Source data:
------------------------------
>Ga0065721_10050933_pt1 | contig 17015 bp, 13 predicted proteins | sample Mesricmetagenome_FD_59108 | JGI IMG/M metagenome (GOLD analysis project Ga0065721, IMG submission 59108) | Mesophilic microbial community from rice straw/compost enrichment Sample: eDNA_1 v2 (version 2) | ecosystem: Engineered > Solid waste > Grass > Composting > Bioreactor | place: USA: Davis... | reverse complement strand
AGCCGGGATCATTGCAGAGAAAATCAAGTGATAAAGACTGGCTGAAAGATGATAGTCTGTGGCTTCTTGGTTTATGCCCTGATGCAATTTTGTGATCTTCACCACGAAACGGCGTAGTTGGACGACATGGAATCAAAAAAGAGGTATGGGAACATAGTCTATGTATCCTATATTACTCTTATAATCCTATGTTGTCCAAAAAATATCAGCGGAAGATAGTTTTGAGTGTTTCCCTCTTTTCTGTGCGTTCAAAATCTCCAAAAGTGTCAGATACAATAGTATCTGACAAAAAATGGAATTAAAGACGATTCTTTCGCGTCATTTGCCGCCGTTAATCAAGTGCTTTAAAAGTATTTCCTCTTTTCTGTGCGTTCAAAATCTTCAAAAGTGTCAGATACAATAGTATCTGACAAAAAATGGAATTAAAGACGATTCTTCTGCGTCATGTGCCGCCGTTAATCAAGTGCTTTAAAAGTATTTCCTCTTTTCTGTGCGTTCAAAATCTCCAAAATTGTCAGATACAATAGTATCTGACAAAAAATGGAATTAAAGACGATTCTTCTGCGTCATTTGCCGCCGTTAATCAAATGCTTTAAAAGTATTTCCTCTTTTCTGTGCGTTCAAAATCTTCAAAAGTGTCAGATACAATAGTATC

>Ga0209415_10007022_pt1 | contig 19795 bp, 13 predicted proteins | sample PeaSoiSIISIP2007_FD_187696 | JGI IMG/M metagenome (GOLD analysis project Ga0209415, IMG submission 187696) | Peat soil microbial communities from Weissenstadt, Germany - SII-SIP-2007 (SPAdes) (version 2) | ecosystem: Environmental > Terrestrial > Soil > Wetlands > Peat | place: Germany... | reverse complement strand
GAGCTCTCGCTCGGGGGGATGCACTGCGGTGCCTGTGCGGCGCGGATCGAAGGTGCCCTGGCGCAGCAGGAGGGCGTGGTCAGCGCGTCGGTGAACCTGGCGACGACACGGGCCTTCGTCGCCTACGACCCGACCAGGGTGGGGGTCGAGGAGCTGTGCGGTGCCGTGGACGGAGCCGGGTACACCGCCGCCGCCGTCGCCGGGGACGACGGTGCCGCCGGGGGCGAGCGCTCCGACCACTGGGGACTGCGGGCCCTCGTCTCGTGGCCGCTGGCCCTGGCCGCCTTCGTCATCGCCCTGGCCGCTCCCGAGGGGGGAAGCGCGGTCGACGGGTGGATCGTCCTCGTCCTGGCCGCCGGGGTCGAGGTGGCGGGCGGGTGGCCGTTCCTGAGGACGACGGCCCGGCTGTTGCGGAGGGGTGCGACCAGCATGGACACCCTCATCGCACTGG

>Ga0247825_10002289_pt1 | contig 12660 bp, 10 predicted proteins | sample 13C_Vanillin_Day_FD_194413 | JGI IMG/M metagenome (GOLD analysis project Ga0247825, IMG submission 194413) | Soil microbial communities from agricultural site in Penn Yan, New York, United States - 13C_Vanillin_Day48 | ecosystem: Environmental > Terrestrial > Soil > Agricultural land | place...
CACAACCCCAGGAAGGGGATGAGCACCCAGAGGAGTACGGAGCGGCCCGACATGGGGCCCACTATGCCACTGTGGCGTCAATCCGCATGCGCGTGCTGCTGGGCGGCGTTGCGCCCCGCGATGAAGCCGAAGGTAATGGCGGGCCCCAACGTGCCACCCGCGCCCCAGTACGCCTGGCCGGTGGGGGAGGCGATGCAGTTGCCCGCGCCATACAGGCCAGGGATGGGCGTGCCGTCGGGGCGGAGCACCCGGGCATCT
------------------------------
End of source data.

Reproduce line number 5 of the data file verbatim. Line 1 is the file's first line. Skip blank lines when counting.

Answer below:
>Ga0247825_10002289_pt1 | contig 12660 bp, 10 predicted proteins | sample 13C_Vanillin_Day_FD_194413 | JGI IMG/M metagenome (GOLD analysis project Ga0247825, IMG submission 194413) | Soil microbial communities from agricultural site in Penn Yan, New York, United States - 13C_Vanillin_Day48 | ecosystem: Environmental > Terrestrial > Soil > Agricultural land | place...